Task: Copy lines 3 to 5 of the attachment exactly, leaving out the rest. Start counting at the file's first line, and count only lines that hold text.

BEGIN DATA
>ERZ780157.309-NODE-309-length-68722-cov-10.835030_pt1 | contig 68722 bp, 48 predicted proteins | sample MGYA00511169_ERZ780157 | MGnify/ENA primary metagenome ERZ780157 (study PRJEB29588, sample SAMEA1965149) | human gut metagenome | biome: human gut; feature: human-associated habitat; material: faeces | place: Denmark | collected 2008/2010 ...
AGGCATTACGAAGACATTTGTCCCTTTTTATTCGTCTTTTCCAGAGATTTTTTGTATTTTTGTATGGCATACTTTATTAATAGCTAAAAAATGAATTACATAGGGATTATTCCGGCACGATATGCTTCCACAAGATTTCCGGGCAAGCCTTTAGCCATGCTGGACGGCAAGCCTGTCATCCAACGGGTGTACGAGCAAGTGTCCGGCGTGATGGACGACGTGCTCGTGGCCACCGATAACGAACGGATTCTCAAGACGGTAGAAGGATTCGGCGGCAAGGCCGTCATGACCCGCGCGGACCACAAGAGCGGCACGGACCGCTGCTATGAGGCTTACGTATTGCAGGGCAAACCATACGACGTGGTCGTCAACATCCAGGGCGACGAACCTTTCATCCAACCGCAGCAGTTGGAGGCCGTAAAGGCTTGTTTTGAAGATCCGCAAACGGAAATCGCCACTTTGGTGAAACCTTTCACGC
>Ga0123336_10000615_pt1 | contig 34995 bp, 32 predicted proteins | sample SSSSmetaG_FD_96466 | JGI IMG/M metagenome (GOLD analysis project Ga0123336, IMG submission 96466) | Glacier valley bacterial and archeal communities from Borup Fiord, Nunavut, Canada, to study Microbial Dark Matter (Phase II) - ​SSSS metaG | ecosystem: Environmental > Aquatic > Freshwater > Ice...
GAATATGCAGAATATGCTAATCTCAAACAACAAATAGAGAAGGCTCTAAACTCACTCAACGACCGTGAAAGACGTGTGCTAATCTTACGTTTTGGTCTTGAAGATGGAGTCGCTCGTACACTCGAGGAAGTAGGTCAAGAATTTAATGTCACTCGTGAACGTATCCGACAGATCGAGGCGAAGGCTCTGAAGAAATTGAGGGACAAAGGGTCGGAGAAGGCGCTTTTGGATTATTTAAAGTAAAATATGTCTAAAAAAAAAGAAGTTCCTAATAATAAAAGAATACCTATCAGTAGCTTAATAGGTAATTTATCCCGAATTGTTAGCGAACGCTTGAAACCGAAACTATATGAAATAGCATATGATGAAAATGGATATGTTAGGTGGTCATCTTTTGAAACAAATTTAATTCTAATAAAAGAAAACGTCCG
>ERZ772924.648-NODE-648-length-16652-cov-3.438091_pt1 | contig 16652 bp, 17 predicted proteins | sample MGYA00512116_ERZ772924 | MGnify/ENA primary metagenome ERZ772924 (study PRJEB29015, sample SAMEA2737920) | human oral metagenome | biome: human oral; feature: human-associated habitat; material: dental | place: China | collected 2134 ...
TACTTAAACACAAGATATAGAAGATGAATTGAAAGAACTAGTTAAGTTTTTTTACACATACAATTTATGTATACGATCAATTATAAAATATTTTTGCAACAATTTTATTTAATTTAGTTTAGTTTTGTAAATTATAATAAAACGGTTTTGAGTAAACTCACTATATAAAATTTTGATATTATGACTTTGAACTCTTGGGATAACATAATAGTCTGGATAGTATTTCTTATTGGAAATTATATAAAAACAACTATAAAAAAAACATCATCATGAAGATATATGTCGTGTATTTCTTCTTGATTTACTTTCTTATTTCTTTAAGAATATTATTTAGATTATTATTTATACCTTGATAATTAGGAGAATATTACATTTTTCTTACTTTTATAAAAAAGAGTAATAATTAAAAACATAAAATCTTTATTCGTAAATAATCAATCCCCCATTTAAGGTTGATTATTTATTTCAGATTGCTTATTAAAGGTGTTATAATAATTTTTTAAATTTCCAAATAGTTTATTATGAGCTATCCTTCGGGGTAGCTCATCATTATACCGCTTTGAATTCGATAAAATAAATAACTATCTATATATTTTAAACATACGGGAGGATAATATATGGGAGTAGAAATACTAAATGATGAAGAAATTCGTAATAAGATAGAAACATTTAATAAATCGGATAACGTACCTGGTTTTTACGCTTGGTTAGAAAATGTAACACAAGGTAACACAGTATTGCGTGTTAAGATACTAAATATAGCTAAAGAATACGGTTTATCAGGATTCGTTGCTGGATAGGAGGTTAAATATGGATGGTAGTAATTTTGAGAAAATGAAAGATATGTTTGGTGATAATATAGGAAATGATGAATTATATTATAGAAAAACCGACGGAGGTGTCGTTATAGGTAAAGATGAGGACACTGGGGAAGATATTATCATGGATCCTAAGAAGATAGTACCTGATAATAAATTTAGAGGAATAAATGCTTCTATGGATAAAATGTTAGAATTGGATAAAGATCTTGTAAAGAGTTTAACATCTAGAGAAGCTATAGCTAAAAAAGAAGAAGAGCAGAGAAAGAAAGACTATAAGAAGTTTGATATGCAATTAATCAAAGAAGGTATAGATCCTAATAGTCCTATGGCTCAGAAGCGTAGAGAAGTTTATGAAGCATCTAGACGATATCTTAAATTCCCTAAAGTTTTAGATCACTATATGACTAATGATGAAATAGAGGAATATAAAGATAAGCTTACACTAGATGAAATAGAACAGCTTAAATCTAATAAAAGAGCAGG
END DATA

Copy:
>Ga0123336_10000615_pt1 | contig 34995 bp, 32 predicted proteins | sample SSSSmetaG_FD_96466 | JGI IMG/M metagenome (GOLD analysis project Ga0123336, IMG submission 96466) | Glacier valley bacterial and archeal communities from Borup Fiord, Nunavut, Canada, to study Microbial Dark Matter (Phase II) - ​SSSS metaG | ecosystem: Environmental > Aquatic > Freshwater > Ice...
GAATATGCAGAATATGCTAATCTCAAACAACAAATAGAGAAGGCTCTAAACTCACTCAACGACCGTGAAAGACGTGTGCTAATCTTACGTTTTGGTCTTGAAGATGGAGTCGCTCGTACACTCGAGGAAGTAGGTCAAGAATTTAATGTCACTCGTGAACGTATCCGACAGATCGAGGCGAAGGCTCTGAAGAAATTGAGGGACAAAGGGTCGGAGAAGGCGCTTTTGGATTATTTAAAGTAAAATATGTCTAAAAAAAAAGAAGTTCCTAATAATAAAAGAATACCTATCAGTAGCTTAATAGGTAATTTATCCCGAATTGTTAGCGAACGCTTGAAACCGAAACTATATGAAATAGCATATGATGAAAATGGATATGTTAGGTGGTCATCTTTTGAAACAAATTTAATTCTAATAAAAGAAAACGTCCG
>ERZ772924.648-NODE-648-length-16652-cov-3.438091_pt1 | contig 16652 bp, 17 predicted proteins | sample MGYA00512116_ERZ772924 | MGnify/ENA primary metagenome ERZ772924 (study PRJEB29015, sample SAMEA2737920) | human oral metagenome | biome: human oral; feature: human-associated habitat; material: dental | place: China | collected 2134 ...